In six matches at this French Open, no one has come close to finding a solution to 19-year-old Iga Swiatek.
Not the No. 1 seed and former champion Simona Halep, whom Swiatek crushed in the fourth round. Not qualifier Nadia Podoroska, whom she routed 6-2, 6-1 in little more than an hour on Thursday in the women’s semifinals at Roland Garros.
The last player who will have a chance to stop her is Sofia Kenin, the 21-year-old American who won the Australian Open earlier this year and defeated Petra Kvitova 6-4, 7-5 in the second semifinal on this blustery afternoon on Philippe Chatrier Court.
Kenin had never been past the quarterfinals in a clay-court event until now. She was beaten 6-0, 6-0 in the Italian Open by Victoria Azarenka last month. But she has scrapped and worked her way through the draw in Paris, improving round by round and saving some of her finest work for the pivotal points against Kvitova, a powerful Czech left-hander who had won their two previous matches.
Swiatek does not even have a sponsorship contract with a racket manufacturer at the moment and has a surname that many people are still learning to pronounce (try Shvee-ON-tek). She is playing in only her seventh Grand Slam tournament and has yet to win a tour title, but she has leapt into the tennis stratosphere in a hurry.
“Basically I wanted to play this match as if it would be a first round,” Swiatek said on Thursday. “Because I didn’t want to think I was in a semifinal because it would stress me, so I just kept being aggressive like in the previous matches.”
No one has won more than four games in a set against her in Paris this year, and though she is unseeded and inexperienced, ranked just 54th, it will be hard to consider her a clear underdog when she takes the court on Saturday for her first Grand Slam singles final against Kenin, the No. 4 seed.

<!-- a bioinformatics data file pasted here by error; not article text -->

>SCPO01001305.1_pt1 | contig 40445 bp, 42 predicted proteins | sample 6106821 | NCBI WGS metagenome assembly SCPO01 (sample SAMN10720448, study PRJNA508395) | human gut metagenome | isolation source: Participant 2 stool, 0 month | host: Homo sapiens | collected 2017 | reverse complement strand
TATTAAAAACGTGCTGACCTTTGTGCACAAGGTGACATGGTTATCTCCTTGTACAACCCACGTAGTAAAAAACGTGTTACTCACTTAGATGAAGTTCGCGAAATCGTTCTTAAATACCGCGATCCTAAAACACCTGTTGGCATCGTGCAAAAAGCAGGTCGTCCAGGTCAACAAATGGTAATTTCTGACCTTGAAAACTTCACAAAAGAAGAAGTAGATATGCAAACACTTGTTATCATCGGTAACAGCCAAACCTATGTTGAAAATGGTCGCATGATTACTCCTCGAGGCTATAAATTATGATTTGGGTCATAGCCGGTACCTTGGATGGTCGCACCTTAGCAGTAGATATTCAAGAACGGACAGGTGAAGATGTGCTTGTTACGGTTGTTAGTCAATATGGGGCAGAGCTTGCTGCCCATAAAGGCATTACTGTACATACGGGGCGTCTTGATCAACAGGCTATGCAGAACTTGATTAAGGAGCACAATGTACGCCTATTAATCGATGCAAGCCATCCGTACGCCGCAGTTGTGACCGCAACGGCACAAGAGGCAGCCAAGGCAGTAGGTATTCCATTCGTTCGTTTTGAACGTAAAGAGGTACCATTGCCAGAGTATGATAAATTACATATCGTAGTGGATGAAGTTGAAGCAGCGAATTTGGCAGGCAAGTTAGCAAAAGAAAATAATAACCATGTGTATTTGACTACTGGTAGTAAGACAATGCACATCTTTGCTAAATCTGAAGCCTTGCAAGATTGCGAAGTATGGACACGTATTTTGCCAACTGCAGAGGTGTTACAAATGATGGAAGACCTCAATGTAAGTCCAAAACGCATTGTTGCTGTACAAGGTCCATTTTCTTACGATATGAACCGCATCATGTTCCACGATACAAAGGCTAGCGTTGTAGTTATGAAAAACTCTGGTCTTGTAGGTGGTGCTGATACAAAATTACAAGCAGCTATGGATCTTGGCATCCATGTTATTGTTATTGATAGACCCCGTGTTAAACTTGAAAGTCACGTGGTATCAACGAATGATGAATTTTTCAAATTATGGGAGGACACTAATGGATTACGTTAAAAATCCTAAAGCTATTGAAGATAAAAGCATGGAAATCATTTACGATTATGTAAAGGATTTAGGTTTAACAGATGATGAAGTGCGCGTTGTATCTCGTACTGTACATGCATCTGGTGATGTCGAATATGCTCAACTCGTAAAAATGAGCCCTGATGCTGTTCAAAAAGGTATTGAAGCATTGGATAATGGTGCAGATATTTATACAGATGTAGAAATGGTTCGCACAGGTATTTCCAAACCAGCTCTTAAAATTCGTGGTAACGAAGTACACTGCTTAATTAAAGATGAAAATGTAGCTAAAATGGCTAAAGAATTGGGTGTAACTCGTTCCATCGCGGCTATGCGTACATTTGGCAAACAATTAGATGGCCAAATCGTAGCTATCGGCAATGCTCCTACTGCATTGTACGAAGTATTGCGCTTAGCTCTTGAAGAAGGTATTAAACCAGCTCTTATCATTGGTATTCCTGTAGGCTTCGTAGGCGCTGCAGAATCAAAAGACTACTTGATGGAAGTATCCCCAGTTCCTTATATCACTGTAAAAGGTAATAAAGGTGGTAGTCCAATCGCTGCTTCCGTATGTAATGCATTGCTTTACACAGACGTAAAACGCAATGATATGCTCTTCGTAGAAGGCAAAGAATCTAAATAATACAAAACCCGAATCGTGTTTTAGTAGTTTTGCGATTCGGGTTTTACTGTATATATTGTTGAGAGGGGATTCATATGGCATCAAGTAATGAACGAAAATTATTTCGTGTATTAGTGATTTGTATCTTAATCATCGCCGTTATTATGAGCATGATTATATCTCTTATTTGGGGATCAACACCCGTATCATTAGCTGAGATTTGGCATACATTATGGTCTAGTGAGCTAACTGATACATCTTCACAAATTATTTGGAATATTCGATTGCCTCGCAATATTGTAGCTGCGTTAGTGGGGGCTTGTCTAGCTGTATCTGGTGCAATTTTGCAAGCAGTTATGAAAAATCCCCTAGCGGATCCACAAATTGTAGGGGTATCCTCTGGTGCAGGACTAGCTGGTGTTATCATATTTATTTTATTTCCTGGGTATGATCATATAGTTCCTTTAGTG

Kenin has not consistently hit the same sorts of high notes in the last two weeks as Swiatek, whose compact blend of offense and defense has been irresistible. But Kenin has played some deeply convincing tennis under duress, winning four matches in three sets and recovering from her failure to serve out the match against Kvitova at 5-4 in the second set on Thursday.
Kenin immediately broke Kvitova back and then held serve to reach her second major final of 2020.
“I’m just really fierce,” she said in her on-court interview after the match. “I’m just fighting for every point. I’m in the semis. They are not going to give it to me. I really have to go out and fight for it.
“I feel in the past I’ve always expected them to make mistakes,” she said. “Now I have the mind-set that I’ve got to take it, got to take the chance and take a risk.”
After her breakthrough season in 2019, Kenin has broken new barriers this year despite the five-month tour hiatus. She is 16-1 in Grand Slam singles play in 2020. But she is about to face another player rising very quickly.
“I’m kind of surprised really,” Swiatek said. “I would have never thought at this tournament I would play so good here, but on the other hand, I always knew if I was going to be in the final of a Grand Slam it would be the French Open. So I’m really happy. It’s a dream come true.”
Swiatek may end up playing two finals this year. She is in the semifinals of the women’s doubles with American partner Nicole Melichar. The last woman to win in both singles and doubles at Roland Garros was Mary Pierce in 2000.
Swiatek, who finished high school earlier this year, is the first Polish player to reach the French Open women’s singles final since 1939 when Jadwiga Jedrzejowska lost to Simonne Mathieu of France. Mathieu now has a court named for her at Roland Garros.
Swiatek and Kenin. have not played on the professional tour, but they have faced each other on the red clay in Paris. Swiatek beat Kenin 6-4, 7-5 in the French Open junior event in 2016 in the third round. Both have come a long way since then.
“I’m going to be quite nervous, a lot of emotions,” Kenin said. “But I have to figure out what I need to do against her. She’s playing great tennis these past two weeks.”